I want to take biomed, but this question should apply to all courses:
So York is one of the best courses for Biosciences, right? It follows that it must be a brilliant place to go for biomed but... oh what's this? Google tells me that the course was only introduced in September 2014, and some parts (sandwich years in industry or Europe) won't even be available till 2016. I'm going to phone them up later to find out if that is referring to fresh students of 2016 or anyone on the course come 2016, but the simple question I want to know the answer to is whether It's wise to risk your degree on an untested course. I know that I wouldn't take a new A-level course in a school no matter how prestigious it was, because the teachers wouldn't have a clue about exam technique or which order to teach the subjects in the spec without a few years' practice. Does the same apply to unis? Or should students leap on new courses because that's where all the latest facilities, funding and subject matter is being invested into? Any thoughts would be helpful but if someone who was on a new or newish course could share their experience that'd be very useful, thanks!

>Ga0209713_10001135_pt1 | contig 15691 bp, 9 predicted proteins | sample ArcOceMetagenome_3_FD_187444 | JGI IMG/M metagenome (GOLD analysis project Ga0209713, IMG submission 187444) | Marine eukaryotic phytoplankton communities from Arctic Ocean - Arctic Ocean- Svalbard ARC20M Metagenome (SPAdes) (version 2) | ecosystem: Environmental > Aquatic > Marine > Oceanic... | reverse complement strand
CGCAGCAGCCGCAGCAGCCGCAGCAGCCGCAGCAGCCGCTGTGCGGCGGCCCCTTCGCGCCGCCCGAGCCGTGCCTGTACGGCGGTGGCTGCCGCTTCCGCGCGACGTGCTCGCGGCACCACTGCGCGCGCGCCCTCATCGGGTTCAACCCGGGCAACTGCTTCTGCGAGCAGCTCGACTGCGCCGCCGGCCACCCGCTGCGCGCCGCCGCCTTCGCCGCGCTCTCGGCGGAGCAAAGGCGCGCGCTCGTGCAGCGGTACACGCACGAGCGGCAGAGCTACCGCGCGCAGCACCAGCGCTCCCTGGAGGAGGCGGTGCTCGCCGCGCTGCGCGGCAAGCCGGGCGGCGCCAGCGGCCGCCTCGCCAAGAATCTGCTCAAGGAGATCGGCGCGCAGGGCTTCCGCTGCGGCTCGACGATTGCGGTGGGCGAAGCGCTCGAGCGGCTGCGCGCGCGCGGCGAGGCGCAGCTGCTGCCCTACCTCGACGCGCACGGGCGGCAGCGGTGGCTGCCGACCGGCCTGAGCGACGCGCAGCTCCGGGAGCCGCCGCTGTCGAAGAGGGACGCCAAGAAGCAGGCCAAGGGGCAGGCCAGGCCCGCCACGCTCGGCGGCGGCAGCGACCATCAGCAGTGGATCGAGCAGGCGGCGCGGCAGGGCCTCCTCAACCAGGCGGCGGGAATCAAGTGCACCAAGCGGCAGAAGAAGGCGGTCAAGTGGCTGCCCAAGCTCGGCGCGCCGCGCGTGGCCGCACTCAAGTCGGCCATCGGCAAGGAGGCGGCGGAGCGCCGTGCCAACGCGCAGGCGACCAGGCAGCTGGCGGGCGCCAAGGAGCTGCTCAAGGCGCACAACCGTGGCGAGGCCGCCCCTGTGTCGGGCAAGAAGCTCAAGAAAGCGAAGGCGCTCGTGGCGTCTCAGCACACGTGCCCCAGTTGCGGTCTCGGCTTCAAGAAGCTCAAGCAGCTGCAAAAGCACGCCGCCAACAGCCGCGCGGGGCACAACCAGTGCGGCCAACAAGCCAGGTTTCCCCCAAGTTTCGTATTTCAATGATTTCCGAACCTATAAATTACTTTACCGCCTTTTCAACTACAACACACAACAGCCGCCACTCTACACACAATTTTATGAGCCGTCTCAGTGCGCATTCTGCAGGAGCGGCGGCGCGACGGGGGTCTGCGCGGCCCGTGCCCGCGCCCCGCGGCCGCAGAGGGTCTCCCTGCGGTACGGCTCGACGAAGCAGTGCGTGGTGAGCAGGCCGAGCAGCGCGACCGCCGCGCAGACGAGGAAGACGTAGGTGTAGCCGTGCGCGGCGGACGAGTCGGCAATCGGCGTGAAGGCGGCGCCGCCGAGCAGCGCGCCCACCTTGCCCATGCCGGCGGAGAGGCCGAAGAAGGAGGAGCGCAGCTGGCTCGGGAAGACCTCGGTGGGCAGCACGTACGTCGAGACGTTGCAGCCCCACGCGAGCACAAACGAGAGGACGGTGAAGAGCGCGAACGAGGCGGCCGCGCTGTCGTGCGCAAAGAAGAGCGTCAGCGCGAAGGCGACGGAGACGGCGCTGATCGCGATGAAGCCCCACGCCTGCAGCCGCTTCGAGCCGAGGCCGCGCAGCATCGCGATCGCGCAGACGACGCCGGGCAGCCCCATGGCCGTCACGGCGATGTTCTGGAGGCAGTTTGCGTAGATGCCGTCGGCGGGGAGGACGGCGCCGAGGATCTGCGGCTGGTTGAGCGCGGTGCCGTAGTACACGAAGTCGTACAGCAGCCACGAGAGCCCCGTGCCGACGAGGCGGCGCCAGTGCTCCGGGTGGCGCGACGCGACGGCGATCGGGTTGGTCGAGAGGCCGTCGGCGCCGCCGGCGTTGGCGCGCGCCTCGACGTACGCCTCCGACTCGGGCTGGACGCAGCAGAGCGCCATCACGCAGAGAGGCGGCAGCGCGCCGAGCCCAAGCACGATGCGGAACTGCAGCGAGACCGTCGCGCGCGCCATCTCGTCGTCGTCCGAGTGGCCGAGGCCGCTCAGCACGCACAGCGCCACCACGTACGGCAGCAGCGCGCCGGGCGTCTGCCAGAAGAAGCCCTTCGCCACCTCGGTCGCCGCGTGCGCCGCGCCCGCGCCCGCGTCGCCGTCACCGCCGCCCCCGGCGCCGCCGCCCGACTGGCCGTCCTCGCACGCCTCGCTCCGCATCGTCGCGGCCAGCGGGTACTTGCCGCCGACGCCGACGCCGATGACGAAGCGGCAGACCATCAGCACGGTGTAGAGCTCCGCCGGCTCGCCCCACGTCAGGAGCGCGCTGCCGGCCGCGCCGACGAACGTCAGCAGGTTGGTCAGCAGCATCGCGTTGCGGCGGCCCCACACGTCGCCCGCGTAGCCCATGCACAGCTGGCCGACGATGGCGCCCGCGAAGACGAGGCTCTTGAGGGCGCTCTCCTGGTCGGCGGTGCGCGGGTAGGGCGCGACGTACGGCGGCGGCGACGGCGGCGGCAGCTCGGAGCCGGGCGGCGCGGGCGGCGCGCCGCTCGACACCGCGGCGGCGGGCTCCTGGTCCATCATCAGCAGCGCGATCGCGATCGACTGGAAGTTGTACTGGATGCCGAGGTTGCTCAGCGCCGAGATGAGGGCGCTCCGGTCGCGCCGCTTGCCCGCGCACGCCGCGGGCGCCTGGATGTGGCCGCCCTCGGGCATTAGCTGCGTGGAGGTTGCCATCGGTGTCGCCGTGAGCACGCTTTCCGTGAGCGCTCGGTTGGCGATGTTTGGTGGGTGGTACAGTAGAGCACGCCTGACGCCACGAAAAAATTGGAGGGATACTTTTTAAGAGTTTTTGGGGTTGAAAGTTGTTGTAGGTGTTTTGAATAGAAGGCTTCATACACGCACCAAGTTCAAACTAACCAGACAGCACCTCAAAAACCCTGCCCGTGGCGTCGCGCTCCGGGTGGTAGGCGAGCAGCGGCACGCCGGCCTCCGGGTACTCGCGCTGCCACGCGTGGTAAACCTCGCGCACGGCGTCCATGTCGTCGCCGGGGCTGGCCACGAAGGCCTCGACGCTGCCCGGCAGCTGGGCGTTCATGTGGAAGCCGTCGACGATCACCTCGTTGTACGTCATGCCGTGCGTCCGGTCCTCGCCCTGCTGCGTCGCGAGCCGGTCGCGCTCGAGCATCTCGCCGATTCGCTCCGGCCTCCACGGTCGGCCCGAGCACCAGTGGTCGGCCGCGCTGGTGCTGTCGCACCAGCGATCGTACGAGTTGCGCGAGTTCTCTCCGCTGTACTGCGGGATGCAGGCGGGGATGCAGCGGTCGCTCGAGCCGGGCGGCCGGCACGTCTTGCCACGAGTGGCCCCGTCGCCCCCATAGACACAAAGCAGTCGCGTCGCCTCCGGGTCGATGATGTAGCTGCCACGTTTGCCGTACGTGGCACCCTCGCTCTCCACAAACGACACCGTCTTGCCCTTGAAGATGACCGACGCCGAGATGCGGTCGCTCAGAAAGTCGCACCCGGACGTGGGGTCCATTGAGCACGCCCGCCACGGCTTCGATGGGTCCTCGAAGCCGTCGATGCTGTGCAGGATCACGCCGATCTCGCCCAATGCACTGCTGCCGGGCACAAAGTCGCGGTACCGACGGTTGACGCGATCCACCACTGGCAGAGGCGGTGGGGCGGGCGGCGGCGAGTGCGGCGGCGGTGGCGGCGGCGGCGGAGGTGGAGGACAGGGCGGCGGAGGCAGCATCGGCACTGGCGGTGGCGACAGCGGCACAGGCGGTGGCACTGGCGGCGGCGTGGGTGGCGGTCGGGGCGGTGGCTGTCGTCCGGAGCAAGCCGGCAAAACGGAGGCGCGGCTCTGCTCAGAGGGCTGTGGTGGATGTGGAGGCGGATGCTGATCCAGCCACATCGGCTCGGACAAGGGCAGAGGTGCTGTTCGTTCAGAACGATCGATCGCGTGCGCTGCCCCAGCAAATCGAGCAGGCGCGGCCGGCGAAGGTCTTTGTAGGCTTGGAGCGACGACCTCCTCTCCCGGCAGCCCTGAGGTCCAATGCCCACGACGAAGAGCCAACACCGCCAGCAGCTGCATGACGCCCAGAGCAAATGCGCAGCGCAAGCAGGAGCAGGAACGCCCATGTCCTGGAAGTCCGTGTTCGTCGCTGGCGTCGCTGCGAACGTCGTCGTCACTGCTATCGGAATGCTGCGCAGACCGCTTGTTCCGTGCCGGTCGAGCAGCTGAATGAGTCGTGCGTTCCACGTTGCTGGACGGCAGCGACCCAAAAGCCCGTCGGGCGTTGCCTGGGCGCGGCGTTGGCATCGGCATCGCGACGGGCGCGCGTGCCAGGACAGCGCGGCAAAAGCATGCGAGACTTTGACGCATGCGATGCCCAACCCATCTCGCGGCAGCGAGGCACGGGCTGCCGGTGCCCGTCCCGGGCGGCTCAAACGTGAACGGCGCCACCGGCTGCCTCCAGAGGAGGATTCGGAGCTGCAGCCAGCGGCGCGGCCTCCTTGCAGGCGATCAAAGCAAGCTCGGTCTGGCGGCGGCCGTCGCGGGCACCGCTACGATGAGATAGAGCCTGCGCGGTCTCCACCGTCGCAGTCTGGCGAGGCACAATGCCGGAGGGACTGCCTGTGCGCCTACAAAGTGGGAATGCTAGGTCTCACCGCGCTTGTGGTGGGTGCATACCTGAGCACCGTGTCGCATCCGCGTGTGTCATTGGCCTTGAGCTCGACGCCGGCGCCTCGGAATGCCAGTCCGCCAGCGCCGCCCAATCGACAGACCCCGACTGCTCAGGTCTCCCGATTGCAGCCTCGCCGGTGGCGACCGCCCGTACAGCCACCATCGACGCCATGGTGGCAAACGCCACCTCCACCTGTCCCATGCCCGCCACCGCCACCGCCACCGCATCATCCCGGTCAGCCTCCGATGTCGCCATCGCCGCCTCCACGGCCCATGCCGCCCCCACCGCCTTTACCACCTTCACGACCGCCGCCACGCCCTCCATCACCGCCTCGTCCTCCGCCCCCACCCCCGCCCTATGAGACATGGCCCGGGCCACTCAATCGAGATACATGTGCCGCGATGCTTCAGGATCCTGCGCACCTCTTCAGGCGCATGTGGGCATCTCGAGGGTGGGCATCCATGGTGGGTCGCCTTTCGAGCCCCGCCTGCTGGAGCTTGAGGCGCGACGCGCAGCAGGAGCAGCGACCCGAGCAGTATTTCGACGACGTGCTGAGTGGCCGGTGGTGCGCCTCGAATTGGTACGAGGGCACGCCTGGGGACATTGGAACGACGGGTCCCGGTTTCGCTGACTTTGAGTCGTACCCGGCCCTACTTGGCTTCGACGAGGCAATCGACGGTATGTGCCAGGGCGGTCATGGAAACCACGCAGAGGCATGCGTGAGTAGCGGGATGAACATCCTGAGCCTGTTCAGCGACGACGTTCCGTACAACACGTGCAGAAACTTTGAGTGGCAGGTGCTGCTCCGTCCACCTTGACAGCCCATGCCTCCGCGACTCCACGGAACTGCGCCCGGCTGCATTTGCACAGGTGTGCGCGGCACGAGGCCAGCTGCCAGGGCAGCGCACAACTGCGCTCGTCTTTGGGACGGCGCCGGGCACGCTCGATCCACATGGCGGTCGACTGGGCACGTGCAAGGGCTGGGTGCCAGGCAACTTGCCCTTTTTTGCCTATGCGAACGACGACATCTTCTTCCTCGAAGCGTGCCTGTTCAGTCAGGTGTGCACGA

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Should I apply to a New(ish) course? watch
- Thread Starter
- 05-01-2015 22:22
- 06-01-2015 00:57
I'm hopefully going to Exeter to study Marine Biology which is also a new course. However at the open day talk they explained that many of the modules on the course were already part of other degrees such as biology, zoology, conservation etc. they only needed to add a few more options. They had employed a new professor, who had been head of marine biology at another university to put the new degree together. The modules on offer were great, and the other universities on my list didn't get a look in after I'd been here. I would expect that many of the modules on your course would also be part of other degrees. I would contact the university and speak to someone about your concerns and about the query about the sandwich part of the course.